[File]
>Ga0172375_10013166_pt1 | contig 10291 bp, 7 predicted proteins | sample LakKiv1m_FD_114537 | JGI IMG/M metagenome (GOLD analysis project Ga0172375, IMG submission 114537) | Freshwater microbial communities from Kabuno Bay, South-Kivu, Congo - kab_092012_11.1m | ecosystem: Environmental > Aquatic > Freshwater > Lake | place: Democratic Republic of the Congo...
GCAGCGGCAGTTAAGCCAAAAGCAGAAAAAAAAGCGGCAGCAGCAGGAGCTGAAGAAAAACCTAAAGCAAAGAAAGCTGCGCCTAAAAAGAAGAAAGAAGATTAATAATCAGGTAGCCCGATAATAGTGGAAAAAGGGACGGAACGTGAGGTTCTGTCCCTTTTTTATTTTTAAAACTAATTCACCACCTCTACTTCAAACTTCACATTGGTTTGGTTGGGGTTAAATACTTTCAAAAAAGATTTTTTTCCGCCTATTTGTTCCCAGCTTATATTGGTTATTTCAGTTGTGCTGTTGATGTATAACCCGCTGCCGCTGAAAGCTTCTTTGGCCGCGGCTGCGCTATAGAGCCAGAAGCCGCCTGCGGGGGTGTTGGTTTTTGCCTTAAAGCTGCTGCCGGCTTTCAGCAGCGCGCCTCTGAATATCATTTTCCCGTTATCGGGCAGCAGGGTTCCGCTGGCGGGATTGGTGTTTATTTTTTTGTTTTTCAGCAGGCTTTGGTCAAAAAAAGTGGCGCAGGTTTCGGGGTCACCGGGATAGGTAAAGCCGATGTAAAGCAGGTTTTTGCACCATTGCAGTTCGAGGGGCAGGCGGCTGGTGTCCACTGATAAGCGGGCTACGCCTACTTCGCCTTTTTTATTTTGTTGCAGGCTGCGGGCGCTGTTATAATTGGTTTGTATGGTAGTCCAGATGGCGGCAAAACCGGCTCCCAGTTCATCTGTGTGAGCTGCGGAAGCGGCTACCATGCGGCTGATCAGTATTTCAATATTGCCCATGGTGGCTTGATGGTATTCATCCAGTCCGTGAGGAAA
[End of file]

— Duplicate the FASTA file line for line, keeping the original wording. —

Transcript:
>Ga0172375_10013166_pt1 | contig 10291 bp, 7 predicted proteins | sample LakKiv1m_FD_114537 | JGI IMG/M metagenome (GOLD analysis project Ga0172375, IMG submission 114537) | Freshwater microbial communities from Kabuno Bay, South-Kivu, Congo - kab_092012_11.1m | ecosystem: Environmental > Aquatic > Freshwater > Lake | place: Democratic Republic of the Congo...
GCAGCGGCAGTTAAGCCAAAAGCAGAAAAAAAAGCGGCAGCAGCAGGAGCTGAAGAAAAACCTAAAGCAAAGAAAGCTGCGCCTAAAAAGAAGAAAGAAGATTAATAATCAGGTAGCCCGATAATAGTGGAAAAAGGGACGGAACGTGAGGTTCTGTCCCTTTTTTATTTTTAAAACTAATTCACCACCTCTACTTCAAACTTCACATTGGTTTGGTTGGGGTTAAATACTTTCAAAAAAGATTTTTTTCCGCCTATTTGTTCCCAGCTTATATTGGTTATTTCAGTTGTGCTGTTGATGTATAACCCGCTGCCGCTGAAAGCTTCTTTGGCCGCGGCTGCGCTATAGAGCCAGAAGCCGCCTGCGGGGGTGTTGGTTTTTGCCTTAAAGCTGCTGCCGGCTTTCAGCAGCGCGCCTCTGAATATCATTTTCCCGTTATCGGGCAGCAGGGTTCCGCTGGCGGGATTGGTGTTTATTTTTTTGTTTTTCAGCAGGCTTTGGTCAAAAAAAGTGGCGCAGGTTTCGGGGTCACCGGGATAGGTAAAGCCGATGTAAAGCAGGTTTTTGCACCATTGCAGTTCGAGGGGCAGGCGGCTGGTGTCCACTGATAAGCGGGCTACGCCTACTTCGCCTTTTTTATTTTGTTGCAGGCTGCGGGCGCTGTTATAATTGGTTTGTATGGTAGTCCAGATGGCGGCAAAACCGGCTCCCAGTTCATCTGTGTGAGCTGCGGAAGCGGCTACCATGCGGCTGATCAGTATTTCAATATTGCCCATGGTGGCTTGATGGTATTCATCCAGTCCGTGAGGAAA